Failures That Could Never Happen
Here are two "impossible" stories from my career. These really happened; they are not friend-of-a-friend stories. (The data centers will remain unnamed.) The moral, of course, is that messes happen with even the best planning, but that good practices keep messes from becoming disasters.
Back in the big-iron days (this is a long time ago), I worked on a mini that would invariably fault around 4AM one day a week. Nothing in the logs gave us a clue; it simply faulted and restarted, whether or not it was running a job. After some weeks of this, we resolved to stay all night to see if we could figure it out. Around 4AM, the cleaning person came in with a big vacuum cleaner. The only outlet conveniently located in the middle of the room had plugged into it some critical component, now long forgotten. Of course, she unplugged it, plugged in the vacuum, cleaned up, and then replaced the original plug. And we were laughing too hard to stop her.
More recently, workers had a tile out in a raised-floor data center. Around the corner came someone carrying an armful of papers. There was no warning or rail around the missing tile, and he couldn't easily see down through the papers. So he stepped in the hole. As he pitched forward, he dropped the papers and stuck out his hands to catch himself on the nearby wall. On the wall was the emergency power shutoff button for the entire data center, and for some reason it had no protective "cage" around it. Sure enough, the one part of the wall our falling friend could reach was the shutoff button.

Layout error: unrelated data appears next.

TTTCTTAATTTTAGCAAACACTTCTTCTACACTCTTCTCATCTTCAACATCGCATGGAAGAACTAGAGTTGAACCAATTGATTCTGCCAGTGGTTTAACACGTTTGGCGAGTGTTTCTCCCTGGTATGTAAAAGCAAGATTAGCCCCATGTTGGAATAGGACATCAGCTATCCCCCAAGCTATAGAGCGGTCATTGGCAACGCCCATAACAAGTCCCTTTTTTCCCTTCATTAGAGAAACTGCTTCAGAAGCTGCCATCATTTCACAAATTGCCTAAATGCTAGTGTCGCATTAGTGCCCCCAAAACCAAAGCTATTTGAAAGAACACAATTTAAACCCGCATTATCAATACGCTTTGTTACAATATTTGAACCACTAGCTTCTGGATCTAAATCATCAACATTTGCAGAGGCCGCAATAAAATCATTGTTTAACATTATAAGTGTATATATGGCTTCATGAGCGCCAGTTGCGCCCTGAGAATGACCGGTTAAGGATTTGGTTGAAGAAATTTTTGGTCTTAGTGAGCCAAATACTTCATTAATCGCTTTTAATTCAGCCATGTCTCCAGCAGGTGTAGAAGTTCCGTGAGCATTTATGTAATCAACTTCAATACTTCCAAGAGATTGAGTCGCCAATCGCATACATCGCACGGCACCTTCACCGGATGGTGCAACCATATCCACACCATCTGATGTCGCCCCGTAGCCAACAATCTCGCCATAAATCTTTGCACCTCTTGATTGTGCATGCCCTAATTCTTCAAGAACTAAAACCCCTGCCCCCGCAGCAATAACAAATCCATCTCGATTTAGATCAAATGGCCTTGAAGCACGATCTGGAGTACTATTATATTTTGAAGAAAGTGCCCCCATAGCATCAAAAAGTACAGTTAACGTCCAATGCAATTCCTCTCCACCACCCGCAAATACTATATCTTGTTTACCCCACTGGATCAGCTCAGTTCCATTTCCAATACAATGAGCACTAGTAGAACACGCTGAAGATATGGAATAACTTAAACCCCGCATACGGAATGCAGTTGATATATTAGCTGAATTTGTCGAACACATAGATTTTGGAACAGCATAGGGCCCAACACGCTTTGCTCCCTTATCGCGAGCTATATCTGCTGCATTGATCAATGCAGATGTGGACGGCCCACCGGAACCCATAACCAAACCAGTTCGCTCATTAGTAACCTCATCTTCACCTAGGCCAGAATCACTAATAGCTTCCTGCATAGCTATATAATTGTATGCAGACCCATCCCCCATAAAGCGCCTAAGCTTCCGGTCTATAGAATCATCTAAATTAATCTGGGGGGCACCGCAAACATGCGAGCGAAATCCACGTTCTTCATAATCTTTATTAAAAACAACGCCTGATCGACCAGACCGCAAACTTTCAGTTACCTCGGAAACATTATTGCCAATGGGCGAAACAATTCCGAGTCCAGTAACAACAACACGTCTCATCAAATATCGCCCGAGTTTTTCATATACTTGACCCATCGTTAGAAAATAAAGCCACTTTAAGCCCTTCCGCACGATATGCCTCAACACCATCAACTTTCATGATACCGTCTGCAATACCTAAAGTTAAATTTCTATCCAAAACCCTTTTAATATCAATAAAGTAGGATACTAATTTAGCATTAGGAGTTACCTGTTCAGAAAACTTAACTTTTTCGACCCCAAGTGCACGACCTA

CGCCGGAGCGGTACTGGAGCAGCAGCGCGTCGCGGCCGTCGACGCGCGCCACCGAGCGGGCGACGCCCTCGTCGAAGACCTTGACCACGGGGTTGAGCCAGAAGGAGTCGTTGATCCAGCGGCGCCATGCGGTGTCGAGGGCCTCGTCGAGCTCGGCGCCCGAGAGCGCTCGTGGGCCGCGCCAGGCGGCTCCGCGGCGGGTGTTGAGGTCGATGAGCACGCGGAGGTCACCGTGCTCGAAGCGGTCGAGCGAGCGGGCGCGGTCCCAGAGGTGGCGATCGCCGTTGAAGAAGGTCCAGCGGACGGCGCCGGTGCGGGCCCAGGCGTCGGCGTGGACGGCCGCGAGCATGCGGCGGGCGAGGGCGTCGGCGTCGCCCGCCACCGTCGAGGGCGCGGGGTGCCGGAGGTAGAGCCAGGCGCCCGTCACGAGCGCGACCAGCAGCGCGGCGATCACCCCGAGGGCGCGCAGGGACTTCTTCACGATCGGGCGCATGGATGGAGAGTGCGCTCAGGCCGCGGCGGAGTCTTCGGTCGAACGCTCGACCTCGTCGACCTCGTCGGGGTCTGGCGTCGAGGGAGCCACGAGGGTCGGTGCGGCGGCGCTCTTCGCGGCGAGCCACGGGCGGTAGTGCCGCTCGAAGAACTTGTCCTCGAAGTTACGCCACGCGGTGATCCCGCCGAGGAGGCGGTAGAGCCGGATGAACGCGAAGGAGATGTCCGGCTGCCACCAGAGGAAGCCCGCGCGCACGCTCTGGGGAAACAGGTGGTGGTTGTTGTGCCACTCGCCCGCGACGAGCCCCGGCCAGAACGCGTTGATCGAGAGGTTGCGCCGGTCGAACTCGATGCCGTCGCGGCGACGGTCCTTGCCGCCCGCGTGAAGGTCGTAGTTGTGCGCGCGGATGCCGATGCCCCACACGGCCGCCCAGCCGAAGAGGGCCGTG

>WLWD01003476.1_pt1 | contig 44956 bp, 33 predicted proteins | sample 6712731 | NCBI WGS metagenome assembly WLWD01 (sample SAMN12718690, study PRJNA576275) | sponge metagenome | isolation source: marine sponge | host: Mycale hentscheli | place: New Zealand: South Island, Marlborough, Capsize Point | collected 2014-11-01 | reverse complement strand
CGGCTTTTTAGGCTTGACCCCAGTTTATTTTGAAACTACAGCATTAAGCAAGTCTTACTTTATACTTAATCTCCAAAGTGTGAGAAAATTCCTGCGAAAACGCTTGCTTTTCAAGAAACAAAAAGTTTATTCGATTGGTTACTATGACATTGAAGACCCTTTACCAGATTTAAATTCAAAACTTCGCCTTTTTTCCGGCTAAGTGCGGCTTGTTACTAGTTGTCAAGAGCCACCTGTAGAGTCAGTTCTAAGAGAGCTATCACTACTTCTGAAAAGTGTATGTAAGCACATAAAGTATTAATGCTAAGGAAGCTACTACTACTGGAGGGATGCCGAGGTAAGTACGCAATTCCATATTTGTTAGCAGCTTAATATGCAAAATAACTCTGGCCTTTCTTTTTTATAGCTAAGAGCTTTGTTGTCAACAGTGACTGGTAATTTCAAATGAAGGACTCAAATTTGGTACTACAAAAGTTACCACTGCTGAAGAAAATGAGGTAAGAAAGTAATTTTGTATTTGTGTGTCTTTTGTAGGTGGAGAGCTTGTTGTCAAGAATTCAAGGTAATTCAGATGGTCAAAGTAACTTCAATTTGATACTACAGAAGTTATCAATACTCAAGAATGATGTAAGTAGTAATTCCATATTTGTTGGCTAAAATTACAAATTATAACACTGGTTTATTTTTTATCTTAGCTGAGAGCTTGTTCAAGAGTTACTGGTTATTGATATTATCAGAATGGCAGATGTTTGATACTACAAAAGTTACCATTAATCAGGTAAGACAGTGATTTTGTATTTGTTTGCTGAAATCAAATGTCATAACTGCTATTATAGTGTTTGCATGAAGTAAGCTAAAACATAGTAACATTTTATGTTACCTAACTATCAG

In the first case, we found a way to secure the plug the next day; in the second, a cage was procured that afternoon. In neither case was Allen Funt around, unfortunately.
The point is not that you can, or can't, prepare for everything. Stuff will happen. What you must be prepared for is rapid recovery around whatever unfathomable event happens.